IS A MILITARY STRONGMAN NECESSARY IN LIBYA?
On the 17th February 2012 Libyans will celebrate the first anniversary of the Benghazi uprising which triggered the fall of Gaddafi. As they do so they may feel that their new leaders have been too slow to control the numerous revolutionary militias (known as thwars) formed during the civil war and have yet to disband. The militiamen argue that they fought to topple Gaddafi and are entitled to say who runs their country. Since they are heavily armed, some with artillery and tanks, they easily assert their authority because the regular army is weakened and there is no real police force. What is more, the Gaddafi regime destroyed civic society and outlawed political parties. Ordinary Libyans lack the democratic machinery to fill the power vacuum.
The capital, Tripoli, is a case in point. There are at least seven armed militias controlling the city, one of which is led by the sometime Islamist fighter, Abdul Hakim Belhadj. He fought the Russians in Afghanistan and now heads the Tripoli Military Council. He is loudly proclaiming that the British MI6 was complicit in torture. The leader of another group, Abdullah Ahmed Naker, recently claimed to have 22,000 armed men at his disposal and that his forces already controlled of 75 per cent of the capital, whereas Belhadj could only call on 2,000 armed supporters.
More significantly thwars from other regions of Libya control parts of the capital. One of them is from Misurata and has recently been in a gunfight with Belhaj’s militia. A further thwar is from the town of Zintan and it controls Tripoli airport. It is this Zintan militia which captured Gaddafi’s favourite son, Saif el Islam. He is still incarcerated in Zintan, apparently without access to a lawyer. The Berbers from the Gebel Nefusa also maintain a militia in Tripoli. Clearly they intend to see that the Berbers, long suppressed by Gaddafi, are not marginalised in the new Libya.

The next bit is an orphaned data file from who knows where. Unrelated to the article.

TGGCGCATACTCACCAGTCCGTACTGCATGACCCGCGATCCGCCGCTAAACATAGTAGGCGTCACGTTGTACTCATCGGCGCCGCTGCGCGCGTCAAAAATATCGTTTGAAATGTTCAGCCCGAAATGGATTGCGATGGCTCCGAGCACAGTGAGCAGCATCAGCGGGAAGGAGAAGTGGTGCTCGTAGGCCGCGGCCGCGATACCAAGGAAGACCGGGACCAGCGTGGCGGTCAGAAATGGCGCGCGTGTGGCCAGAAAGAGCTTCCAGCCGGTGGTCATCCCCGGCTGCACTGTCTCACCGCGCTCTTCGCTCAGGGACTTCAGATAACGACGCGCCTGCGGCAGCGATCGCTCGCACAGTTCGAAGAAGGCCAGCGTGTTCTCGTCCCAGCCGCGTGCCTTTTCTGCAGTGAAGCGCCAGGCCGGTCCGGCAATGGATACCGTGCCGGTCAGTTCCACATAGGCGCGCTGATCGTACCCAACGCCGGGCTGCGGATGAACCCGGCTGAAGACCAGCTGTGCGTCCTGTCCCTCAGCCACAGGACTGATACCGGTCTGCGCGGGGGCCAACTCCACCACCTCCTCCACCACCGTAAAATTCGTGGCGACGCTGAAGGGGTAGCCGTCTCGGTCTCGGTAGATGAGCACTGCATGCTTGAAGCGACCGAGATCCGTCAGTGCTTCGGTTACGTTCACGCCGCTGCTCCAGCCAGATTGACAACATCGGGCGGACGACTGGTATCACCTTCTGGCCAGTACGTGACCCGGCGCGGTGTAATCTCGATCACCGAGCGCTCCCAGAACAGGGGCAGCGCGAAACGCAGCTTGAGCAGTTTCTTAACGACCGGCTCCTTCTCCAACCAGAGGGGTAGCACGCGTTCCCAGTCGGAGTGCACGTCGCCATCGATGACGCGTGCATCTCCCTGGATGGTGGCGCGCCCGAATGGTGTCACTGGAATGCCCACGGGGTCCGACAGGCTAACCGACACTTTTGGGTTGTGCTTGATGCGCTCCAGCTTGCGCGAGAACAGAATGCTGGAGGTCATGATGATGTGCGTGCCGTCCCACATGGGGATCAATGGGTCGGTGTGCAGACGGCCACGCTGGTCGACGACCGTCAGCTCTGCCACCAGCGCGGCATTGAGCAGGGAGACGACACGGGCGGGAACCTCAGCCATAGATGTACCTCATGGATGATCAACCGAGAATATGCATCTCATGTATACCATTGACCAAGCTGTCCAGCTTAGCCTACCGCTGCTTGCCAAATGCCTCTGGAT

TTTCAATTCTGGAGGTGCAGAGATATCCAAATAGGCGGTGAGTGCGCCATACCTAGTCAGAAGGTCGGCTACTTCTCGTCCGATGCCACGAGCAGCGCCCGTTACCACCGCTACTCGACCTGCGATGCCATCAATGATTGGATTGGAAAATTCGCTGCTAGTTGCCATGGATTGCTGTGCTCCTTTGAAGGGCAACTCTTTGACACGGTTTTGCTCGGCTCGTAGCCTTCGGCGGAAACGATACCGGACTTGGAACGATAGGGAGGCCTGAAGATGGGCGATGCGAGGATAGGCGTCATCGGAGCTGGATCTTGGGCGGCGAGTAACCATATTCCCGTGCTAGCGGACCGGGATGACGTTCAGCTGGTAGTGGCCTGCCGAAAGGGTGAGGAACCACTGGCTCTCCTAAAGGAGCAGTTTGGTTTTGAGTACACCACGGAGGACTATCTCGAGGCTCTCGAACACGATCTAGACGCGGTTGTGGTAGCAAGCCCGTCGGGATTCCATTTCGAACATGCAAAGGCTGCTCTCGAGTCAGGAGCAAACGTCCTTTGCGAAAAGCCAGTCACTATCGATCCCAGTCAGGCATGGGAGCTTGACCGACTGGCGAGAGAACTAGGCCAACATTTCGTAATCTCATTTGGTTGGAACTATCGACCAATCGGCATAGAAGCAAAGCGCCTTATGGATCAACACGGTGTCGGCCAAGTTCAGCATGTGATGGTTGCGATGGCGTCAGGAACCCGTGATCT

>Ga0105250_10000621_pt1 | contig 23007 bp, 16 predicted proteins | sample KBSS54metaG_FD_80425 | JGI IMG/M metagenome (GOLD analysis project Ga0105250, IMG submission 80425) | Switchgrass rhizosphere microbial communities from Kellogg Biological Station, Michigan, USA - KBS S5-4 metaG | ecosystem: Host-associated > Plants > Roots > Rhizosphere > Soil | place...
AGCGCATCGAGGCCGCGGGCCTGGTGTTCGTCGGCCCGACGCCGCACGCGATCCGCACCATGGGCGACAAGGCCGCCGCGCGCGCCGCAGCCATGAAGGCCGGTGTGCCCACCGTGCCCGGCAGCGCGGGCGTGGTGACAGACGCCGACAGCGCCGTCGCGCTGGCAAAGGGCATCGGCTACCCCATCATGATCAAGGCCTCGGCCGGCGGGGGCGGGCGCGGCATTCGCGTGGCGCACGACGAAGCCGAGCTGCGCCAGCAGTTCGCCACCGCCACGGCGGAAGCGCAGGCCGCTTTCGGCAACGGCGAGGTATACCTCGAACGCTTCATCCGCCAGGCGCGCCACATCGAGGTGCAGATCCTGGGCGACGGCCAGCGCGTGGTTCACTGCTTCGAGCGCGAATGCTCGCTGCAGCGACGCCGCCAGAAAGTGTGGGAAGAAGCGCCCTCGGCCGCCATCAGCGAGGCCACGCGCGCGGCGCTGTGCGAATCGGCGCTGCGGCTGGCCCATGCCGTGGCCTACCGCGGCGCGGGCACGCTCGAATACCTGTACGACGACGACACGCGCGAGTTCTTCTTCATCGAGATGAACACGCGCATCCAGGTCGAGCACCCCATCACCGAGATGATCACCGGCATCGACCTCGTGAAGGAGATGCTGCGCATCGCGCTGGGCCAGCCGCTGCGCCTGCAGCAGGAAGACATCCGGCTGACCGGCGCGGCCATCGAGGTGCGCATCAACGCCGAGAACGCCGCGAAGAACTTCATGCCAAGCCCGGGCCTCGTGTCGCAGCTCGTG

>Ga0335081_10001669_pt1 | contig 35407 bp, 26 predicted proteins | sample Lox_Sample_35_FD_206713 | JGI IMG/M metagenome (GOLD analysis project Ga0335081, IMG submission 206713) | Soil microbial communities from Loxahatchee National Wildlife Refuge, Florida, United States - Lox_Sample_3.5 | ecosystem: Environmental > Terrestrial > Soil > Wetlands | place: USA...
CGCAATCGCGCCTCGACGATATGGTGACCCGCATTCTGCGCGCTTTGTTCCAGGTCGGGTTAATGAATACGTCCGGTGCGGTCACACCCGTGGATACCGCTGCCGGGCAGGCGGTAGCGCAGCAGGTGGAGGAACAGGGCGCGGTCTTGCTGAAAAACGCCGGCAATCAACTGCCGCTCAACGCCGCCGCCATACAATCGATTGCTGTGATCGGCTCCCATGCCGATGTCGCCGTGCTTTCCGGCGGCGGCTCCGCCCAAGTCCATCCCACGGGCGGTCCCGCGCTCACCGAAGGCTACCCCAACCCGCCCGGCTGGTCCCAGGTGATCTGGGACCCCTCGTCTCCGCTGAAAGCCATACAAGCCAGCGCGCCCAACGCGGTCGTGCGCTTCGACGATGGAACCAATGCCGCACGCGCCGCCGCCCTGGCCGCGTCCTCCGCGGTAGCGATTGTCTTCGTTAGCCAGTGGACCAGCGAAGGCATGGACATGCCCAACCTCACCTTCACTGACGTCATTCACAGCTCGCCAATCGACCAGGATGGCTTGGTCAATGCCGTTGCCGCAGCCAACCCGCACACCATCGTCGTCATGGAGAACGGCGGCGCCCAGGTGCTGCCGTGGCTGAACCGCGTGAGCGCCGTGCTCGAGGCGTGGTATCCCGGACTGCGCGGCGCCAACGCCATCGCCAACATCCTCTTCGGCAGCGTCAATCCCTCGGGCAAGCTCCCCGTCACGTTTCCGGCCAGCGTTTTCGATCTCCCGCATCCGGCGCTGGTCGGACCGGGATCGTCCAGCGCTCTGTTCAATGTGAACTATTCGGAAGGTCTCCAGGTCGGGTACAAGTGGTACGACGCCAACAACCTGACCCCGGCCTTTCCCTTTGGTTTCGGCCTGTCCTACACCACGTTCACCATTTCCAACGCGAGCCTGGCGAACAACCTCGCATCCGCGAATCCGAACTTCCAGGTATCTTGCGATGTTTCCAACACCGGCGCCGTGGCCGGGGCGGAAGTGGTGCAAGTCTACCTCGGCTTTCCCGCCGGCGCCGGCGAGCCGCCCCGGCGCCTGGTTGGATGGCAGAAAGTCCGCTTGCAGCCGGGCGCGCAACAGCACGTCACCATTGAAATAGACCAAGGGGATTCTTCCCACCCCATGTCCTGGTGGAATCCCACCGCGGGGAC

The provisional Libyan government seems to have abandoned Misurata to its militias of which there are thought to be 170 or so. The strongest is probably the Hablus Brigade which still has 500 militiamen at its disposal. The Misuratans appear to control a region stretching from the east of Tripoli to Sirte, Gaddafi’s old home town. We may yet find that a Misuratan militia executed Gaddafi.
Some of the militias have been accused of mistreating suspected Gaddafi loyalist. According to the UN Commission for Human Rights, there has been torture, extrajudicial executions and rape of both men and women. The medical charity, Doctors Without Frontiers, has refused to treat prisoners in Misurata jails where its volunteers have been asked to revive torture victims. According to the U.N., armed militias are holding as many as 8,000 prisoners suspected of being Gaddafi loyalists in 60 detention centres around the country.
The appearance of a Coalition of Libyan Thwars (revolutionaries) and a Cyrenaica Military Council to represent militias from several parts of Libya is disconcerting. Is it likely that a military strongman will soon emerge in Libya or will the country disintegrate into civil war again as Gaddafi predicted? Neither would be desirable.